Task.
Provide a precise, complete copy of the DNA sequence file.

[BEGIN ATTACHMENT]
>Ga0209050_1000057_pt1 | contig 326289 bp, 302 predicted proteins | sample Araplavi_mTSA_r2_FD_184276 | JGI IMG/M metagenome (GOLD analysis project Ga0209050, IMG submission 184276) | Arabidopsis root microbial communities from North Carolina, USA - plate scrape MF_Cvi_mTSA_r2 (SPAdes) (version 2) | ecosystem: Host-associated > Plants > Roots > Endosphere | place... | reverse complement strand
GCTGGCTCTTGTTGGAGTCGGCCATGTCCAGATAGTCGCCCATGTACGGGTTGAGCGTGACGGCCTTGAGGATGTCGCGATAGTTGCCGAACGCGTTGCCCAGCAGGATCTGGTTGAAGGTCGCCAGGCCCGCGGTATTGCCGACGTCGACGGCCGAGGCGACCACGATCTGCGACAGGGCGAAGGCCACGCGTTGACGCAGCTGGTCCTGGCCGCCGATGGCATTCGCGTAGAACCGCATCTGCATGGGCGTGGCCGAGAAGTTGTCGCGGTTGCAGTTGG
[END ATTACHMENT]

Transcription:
>Ga0209050_1000057_pt1 | contig 326289 bp, 302 predicted proteins | sample Araplavi_mTSA_r2_FD_184276 | JGI IMG/M metagenome (GOLD analysis project Ga0209050, IMG submission 184276) | Arabidopsis root microbial communities from North Carolina, USA - plate scrape MF_Cvi_mTSA_r2 (SPAdes) (version 2) | ecosystem: Host-associated > Plants > Roots > Endosphere | place... | reverse complement strand
GCTGGCTCTTGTTGGAGTCGGCCATGTCCAGATAGTCGCCCATGTACGGGTTGAGCGTGACGGCCTTGAGGATGTCGCGATAGTTGCCGAACGCGTTGCCCAGCAGGATCTGGTTGAAGGTCGCCAGGCCCGCGGTATTGCCGACGTCGACGGCCGAGGCGACCACGATCTGCGACAGGGCGAAGGCCACGCGTTGACGCAGCTGGTCCTGGCCGCCGATGGCATTCGCGTAGAACCGCATCTGCATGGGCGTGGCCGAGAAGTTGTCGCGGTTGCAGTTGG